1. Introduction

The re module was added in Python 1.5, and provides Perl-style regular expressions. Earlier versions of Python provided the regex module, which provides Emacs-style expressions. Emacs-style is slightly less readable, and doesn't provide as many features, so there's not much reason to use the regex module when writing new code, though you should be aware of it in order to read older code.

Regular expressions (or REs) are essentially a tiny, highly specialized programming language embedded inside Python and made available through the re module. Using this little language, you specify the rules for the set of possible strings that you want to match; this set might contain English sentences, or e-mail addresses, or TeX commands, or anything you like. You can then ask questions such as ``Does this string match the pattern?'', or ``Is there a match for the pattern anywhere in this string?''. You can also use REs to modify a string, or to split it apart in various ways.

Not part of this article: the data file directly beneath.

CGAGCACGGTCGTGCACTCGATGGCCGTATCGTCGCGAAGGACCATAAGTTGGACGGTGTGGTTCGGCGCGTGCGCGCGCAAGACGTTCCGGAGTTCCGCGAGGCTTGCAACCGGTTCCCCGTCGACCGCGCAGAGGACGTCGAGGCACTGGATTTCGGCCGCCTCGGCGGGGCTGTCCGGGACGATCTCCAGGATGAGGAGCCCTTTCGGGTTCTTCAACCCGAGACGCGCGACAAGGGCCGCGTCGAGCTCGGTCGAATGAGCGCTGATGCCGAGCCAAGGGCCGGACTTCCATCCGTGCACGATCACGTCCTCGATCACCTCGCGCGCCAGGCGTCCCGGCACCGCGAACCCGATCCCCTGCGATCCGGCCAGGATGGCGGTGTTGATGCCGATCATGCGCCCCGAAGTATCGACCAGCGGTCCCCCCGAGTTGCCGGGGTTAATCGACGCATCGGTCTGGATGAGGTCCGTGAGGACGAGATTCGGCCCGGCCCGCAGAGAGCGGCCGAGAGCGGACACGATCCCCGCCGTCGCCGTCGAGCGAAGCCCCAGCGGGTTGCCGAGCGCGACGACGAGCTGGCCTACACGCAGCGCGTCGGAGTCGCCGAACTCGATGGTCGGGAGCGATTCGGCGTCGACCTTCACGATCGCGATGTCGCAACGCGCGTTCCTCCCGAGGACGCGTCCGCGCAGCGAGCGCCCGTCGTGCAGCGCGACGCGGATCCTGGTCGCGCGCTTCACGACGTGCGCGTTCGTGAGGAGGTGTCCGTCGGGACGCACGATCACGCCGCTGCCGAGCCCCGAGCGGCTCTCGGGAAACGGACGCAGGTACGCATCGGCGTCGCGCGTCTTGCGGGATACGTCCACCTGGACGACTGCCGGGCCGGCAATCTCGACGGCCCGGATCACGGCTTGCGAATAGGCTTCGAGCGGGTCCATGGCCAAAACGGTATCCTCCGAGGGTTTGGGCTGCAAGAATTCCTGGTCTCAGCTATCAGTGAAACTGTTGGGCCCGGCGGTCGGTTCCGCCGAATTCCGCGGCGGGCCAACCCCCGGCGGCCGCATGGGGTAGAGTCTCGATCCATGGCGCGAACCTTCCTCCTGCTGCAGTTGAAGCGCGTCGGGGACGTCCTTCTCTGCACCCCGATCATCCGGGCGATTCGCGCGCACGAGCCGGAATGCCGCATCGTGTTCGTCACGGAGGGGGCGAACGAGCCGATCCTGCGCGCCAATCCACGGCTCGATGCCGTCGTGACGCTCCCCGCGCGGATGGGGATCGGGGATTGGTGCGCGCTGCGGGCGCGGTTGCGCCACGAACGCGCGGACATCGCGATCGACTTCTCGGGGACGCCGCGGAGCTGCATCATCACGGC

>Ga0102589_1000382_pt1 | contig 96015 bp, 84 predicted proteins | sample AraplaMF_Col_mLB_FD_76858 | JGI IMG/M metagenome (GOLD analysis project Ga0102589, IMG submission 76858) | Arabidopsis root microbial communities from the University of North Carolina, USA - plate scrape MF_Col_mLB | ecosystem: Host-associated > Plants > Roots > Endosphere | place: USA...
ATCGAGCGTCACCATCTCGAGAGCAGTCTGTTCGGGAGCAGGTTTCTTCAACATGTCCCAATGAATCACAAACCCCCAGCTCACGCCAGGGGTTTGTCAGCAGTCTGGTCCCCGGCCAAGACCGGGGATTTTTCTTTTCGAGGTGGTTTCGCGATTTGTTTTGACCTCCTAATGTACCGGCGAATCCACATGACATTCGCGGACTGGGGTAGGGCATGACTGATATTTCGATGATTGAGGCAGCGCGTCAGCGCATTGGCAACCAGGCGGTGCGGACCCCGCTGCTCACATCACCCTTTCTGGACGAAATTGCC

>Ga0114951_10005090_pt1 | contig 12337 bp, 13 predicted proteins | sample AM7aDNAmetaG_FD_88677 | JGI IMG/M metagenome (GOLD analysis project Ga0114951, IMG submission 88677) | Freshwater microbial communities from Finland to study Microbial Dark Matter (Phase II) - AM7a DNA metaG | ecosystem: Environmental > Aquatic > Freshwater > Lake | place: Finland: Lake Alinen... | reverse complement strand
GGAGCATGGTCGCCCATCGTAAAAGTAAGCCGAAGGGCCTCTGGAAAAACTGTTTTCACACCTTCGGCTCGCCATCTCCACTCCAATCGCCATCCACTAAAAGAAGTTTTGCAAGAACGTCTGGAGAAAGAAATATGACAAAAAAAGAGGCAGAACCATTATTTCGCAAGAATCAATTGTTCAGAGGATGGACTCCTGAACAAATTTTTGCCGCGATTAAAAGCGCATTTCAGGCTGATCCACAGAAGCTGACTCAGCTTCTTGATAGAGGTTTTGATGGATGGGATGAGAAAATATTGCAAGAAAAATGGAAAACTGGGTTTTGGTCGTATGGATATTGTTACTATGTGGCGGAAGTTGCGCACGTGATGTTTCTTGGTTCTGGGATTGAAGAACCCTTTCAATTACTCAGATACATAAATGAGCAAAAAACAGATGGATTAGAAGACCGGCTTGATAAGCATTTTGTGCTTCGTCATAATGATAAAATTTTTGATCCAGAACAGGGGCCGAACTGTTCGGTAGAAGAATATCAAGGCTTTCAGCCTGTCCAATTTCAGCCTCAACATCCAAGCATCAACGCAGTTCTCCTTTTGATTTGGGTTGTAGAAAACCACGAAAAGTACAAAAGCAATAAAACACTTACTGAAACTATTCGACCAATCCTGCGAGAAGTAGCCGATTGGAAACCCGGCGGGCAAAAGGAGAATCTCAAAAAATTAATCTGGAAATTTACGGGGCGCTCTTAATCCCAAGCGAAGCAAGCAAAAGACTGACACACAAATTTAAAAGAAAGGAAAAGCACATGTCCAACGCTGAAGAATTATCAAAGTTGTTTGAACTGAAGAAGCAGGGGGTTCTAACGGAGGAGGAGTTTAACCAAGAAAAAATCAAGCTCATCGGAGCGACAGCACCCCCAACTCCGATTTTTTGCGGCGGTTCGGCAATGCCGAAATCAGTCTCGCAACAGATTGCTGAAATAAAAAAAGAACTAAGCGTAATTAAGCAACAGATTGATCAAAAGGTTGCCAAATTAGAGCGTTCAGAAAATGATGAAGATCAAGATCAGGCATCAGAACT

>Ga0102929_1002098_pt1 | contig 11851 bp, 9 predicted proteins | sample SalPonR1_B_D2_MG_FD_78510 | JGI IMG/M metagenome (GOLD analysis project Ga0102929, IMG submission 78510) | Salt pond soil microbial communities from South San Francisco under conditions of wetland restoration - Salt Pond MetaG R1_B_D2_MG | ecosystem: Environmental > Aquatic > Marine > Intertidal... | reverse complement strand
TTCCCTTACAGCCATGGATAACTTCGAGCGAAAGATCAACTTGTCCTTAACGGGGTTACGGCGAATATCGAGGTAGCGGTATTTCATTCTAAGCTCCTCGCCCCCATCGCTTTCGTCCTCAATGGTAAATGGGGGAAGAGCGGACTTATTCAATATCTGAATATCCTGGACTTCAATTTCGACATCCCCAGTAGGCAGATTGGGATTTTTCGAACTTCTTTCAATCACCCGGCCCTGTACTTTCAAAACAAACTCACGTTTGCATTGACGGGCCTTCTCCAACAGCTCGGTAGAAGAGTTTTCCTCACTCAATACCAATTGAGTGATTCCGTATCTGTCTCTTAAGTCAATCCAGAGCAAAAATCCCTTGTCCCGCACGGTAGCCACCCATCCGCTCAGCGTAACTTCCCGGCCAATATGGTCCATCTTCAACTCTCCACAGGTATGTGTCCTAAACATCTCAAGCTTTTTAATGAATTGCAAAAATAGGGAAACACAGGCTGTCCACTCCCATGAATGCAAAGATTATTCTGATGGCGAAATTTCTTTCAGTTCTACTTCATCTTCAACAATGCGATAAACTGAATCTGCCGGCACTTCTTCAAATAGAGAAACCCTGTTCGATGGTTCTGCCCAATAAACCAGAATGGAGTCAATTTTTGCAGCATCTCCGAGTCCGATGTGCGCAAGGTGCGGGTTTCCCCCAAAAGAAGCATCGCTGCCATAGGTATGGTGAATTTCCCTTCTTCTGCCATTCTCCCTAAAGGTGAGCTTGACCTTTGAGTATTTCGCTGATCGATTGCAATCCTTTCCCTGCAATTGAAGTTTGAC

Regular expression patterns are compiled into a series of bytecodes, which are then executed by a matching engine written in C. For advanced use, it may be necessary to pay careful attention to how the engine will execute a given RE, and optimize the RE in order to produce bytecode that runs faster. Optimization isn't really covered in this document, because it requires that you have a good understanding of the matching engine's internals.

The regular expression language is relatively small and restricted, so not all possible string processing tasks can be done using regular expressions. There are also tasks that can be done with regular expressions, but the expressions turn out to be very complicated. In these cases, you may be better off writing Python code to do the processing; while Python code will be slower than an elaborate regular expression, it will also probably be more understandable.